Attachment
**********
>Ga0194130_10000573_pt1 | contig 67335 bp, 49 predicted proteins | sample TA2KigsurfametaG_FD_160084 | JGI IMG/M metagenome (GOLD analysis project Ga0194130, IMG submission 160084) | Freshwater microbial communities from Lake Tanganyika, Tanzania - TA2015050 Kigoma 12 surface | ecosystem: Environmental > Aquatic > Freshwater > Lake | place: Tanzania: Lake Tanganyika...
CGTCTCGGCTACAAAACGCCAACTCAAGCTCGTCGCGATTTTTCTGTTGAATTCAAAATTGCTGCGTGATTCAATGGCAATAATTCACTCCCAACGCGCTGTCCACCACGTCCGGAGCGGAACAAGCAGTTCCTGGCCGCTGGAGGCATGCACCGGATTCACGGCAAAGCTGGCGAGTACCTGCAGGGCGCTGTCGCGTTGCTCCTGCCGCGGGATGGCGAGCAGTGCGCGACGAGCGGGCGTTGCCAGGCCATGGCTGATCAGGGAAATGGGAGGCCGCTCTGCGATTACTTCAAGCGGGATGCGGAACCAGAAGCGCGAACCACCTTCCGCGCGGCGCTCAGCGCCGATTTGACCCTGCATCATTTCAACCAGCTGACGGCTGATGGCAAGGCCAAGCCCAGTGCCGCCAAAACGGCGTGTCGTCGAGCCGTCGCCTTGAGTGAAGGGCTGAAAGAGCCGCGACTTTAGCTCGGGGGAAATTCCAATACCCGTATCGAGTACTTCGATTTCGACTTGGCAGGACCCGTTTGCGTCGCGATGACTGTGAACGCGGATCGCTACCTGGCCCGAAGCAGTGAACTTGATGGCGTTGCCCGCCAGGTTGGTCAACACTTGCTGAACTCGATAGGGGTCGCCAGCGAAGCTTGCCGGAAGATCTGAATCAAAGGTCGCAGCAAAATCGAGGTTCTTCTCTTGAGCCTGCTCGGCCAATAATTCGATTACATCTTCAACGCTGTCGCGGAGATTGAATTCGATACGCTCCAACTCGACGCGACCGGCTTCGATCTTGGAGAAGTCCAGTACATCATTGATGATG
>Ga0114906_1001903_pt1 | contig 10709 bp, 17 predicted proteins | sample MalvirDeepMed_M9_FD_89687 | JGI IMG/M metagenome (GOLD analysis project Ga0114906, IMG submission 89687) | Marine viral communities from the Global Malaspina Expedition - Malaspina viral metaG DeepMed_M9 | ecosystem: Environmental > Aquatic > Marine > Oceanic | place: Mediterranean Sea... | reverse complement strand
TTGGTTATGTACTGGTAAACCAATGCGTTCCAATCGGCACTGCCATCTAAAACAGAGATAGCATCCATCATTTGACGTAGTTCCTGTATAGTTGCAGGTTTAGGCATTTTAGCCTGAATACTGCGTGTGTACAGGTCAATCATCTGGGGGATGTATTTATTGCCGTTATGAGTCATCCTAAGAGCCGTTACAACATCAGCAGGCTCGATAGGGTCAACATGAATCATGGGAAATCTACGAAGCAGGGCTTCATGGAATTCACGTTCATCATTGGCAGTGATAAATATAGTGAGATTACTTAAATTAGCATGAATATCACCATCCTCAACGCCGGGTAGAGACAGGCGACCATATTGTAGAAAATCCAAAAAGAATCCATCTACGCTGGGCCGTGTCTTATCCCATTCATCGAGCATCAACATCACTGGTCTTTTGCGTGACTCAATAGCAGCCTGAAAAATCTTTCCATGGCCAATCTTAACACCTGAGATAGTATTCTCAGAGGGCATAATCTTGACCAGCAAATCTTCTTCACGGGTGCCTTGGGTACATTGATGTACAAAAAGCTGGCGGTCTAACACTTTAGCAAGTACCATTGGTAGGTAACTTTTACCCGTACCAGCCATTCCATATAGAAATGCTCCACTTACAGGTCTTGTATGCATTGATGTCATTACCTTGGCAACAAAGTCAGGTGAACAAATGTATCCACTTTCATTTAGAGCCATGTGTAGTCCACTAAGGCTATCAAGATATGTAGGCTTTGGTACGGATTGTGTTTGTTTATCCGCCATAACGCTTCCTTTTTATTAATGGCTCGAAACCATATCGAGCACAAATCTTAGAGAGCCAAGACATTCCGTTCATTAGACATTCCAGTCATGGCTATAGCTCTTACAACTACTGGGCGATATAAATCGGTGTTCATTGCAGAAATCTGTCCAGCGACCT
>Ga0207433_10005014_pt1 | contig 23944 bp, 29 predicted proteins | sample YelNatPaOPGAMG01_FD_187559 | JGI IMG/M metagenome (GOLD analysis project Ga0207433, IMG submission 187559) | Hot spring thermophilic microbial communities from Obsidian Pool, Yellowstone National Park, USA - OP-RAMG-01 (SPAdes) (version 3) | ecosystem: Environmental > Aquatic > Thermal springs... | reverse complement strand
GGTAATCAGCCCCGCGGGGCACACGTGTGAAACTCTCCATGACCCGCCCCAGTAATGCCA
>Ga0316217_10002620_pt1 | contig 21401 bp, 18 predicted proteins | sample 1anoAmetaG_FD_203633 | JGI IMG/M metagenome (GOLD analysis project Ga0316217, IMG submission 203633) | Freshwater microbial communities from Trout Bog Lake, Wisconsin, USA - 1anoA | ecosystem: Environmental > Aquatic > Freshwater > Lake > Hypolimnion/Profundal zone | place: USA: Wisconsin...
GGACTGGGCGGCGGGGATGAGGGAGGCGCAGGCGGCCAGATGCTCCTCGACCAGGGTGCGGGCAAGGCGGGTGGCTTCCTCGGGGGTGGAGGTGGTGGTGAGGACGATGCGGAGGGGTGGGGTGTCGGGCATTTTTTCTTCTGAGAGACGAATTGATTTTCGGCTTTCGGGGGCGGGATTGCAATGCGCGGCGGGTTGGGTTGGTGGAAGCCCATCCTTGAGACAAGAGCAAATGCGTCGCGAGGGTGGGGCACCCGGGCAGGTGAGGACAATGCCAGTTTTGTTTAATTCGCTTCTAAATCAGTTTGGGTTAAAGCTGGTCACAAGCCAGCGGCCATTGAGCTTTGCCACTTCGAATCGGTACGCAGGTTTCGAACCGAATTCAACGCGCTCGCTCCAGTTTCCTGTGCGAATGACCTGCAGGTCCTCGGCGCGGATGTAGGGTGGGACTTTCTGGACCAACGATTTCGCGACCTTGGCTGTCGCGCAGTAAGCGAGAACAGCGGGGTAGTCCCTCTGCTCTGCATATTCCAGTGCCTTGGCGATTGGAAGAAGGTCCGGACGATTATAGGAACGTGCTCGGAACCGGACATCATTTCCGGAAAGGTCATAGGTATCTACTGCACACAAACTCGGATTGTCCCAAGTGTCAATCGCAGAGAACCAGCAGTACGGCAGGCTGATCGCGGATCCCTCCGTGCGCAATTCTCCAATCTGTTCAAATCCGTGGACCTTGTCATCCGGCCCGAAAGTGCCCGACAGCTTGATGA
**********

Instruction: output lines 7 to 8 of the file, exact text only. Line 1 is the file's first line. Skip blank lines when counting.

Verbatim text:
>Ga0316217_10002620_pt1 | contig 21401 bp, 18 predicted proteins | sample 1anoAmetaG_FD_203633 | JGI IMG/M metagenome (GOLD analysis project Ga0316217, IMG submission 203633) | Freshwater microbial communities from Trout Bog Lake, Wisconsin, USA - 1anoA | ecosystem: Environmental > Aquatic > Freshwater > Lake > Hypolimnion/Profundal zone | place: USA: Wisconsin...
GGACTGGGCGGCGGGGATGAGGGAGGCGCAGGCGGCCAGATGCTCCTCGACCAGGGTGCGGGCAAGGCGGGTGGCTTCCTCGGGGGTGGAGGTGGTGGTGAGGACGATGCGGAGGGGTGGGGTGTCGGGCATTTTTTCTTCTGAGAGACGAATTGATTTTCGGCTTTCGGGGGCGGGATTGCAATGCGCGGCGGGTTGGGTTGGTGGAAGCCCATCCTTGAGACAAGAGCAAATGCGTCGCGAGGGTGGGGCACCCGGGCAGGTGAGGACAATGCCAGTTTTGTTTAATTCGCTTCTAAATCAGTTTGGGTTAAAGCTGGTCACAAGCCAGCGGCCATTGAGCTTTGCCACTTCGAATCGGTACGCAGGTTTCGAACCGAATTCAACGCGCTCGCTCCAGTTTCCTGTGCGAATGACCTGCAGGTCCTCGGCGCGGATGTAGGGTGGGACTTTCTGGACCAACGATTTCGCGACCTTGGCTGTCGCGCAGTAAGCGAGAACAGCGGGGTAGTCCCTCTGCTCTGCATATTCCAGTGCCTTGGCGATTGGAAGAAGGTCCGGACGATTATAGGAACGTGCTCGGAACCGGACATCATTTCCGGAAAGGTCATAGGTATCTACTGCACACAAACTCGGATTGTCCCAAGTGTCAATCGCAGAGAACCAGCAGTACGGCAGGCTGATCGCGGATCCCTCCGTGCGCAATTCTCCAATCTGTTCAAATCCGTGGACCTTGTCATCCGGCCCGAAAGTGCCCGACAGCTTGATGA